Abstract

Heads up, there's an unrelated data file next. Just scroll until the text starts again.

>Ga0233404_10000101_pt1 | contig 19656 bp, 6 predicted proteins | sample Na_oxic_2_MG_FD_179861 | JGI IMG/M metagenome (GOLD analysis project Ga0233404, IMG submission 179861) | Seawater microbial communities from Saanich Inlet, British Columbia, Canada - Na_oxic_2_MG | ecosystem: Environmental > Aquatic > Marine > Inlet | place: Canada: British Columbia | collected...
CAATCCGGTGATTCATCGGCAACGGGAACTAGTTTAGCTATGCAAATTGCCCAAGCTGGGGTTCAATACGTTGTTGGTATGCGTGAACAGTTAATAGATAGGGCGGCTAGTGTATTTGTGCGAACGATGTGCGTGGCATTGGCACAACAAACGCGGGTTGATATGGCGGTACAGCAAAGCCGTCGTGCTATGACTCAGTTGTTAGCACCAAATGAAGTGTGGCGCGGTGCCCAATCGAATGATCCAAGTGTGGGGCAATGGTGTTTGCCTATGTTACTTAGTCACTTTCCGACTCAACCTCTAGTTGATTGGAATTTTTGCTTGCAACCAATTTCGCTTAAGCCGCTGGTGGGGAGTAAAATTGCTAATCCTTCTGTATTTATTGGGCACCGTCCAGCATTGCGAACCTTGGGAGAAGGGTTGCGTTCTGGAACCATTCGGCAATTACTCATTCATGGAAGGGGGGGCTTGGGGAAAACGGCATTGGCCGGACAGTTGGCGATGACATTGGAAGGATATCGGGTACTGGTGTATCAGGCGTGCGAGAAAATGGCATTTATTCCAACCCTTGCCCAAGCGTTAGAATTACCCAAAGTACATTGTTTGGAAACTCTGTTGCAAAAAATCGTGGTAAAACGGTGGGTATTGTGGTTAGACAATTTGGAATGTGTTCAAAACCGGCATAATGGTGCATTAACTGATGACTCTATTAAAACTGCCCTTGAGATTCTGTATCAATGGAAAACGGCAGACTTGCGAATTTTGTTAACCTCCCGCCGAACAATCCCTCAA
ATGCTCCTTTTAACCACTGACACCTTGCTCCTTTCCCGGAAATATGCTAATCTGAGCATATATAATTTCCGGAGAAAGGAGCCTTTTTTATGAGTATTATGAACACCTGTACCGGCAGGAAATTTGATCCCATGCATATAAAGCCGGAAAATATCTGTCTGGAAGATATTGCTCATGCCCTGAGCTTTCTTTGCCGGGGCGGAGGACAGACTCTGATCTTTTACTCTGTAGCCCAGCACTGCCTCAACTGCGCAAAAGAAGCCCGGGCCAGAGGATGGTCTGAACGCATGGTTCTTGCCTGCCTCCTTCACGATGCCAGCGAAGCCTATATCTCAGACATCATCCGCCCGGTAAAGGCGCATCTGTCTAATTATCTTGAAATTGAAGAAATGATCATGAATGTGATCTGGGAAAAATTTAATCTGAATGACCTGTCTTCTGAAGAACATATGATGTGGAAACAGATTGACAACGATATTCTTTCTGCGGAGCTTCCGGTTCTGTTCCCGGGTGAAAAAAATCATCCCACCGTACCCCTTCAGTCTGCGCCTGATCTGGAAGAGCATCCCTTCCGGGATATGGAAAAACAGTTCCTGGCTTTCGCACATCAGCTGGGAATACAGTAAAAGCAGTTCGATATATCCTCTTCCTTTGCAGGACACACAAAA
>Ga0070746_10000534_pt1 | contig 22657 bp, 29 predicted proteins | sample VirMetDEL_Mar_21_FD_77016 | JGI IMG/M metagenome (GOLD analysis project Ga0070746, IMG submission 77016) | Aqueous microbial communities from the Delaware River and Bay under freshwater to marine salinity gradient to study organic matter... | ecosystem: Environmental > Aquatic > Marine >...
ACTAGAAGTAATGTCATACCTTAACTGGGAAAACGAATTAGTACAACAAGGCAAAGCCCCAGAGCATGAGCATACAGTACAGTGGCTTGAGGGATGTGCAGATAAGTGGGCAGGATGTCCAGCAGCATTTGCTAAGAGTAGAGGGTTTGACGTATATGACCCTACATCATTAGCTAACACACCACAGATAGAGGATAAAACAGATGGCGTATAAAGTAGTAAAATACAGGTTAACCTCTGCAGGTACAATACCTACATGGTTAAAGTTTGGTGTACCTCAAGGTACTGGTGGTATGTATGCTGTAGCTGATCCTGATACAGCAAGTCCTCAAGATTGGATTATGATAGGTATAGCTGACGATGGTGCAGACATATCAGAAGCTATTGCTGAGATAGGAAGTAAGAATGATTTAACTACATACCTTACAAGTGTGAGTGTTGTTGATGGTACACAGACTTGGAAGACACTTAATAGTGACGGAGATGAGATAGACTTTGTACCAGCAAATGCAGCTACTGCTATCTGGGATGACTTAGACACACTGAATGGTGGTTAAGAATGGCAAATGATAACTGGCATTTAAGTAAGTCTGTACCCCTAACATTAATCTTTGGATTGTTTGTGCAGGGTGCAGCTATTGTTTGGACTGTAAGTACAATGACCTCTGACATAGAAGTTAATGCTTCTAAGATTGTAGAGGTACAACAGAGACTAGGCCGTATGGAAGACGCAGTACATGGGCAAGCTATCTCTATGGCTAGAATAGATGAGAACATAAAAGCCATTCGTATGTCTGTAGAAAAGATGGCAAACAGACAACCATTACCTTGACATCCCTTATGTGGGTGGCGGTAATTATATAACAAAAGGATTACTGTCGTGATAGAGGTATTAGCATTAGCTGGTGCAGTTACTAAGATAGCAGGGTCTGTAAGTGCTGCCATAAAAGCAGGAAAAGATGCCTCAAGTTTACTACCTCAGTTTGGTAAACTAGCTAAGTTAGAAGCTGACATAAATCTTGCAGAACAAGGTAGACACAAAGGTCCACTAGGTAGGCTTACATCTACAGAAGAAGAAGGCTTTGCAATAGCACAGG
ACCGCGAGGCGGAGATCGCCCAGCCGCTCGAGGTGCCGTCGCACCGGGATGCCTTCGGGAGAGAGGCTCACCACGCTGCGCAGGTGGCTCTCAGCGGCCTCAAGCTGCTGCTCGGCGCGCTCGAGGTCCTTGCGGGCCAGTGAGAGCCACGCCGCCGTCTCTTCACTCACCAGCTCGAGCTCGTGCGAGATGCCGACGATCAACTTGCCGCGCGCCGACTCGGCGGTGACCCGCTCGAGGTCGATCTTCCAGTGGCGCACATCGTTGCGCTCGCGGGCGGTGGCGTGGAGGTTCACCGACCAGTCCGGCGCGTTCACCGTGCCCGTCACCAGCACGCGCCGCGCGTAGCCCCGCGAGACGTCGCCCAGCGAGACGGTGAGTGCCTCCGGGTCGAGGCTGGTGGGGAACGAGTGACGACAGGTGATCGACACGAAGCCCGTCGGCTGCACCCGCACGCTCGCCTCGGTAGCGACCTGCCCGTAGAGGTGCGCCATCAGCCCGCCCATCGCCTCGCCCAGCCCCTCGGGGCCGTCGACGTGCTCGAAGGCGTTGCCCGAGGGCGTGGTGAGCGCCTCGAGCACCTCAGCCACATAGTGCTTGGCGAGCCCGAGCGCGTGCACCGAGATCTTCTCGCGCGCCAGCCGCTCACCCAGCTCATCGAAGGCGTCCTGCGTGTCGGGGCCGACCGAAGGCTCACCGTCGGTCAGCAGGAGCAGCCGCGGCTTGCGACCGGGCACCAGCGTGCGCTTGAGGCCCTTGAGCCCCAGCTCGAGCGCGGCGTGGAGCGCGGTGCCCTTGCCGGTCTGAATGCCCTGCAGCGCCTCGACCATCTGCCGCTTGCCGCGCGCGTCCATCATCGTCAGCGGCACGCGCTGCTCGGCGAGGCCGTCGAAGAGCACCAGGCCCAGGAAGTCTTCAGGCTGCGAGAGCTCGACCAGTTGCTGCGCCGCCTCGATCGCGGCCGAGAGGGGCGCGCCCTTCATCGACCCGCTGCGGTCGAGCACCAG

A new approach for restoring sediment volumes onto the sediment source area to estimate uplift timing and magnitude is discussed and used in the context of late Tertiary basin and topographic development in NW Borneo. Sediment volumes for the Baram Deltaic Province were estimated for four time periods (latest Early, Middle and Late Miocene, and Pliocene–Recent), using 2D and 3D seismic horizons, wells and outcrops. Volume restoration onto the palaeo-sediment source area determined exhumation amount at the drainage divide (c. 5 km from 17 Ma to Recent) and provided a reasonable match with other denudation estimation methods (cooling ages and an older, regional sediment restoration study using 1979 vintage sediment isopach maps). Restoration took into account: (1) changing sediment densities during the erosion–deposition cycle; (2) changing area of the sediment source province with time (e.g. changing shoreline location as a result of eustacy, uplift and delta progradation, tectonic shortening); (3) uplift and partial erosion of Baram Deltaic Province sediment. Denudation at the drainage divide for the Middle Miocene, Late Miocene and Pliocene–Recent has proceeded at a similar rate for each period. Initial uplift of central Borneo has been attributed to buoyancy of thinned continental crust that jammed the subduction zone under NW Borneo in the Early Miocene. However, the absence of decay in the erosion rates with time from the Middle Miocene to Recent suggests operation of an additional uplift mechanism that may be related to delamination of mantle lithosphere; slab detachment is the favoured explanation.

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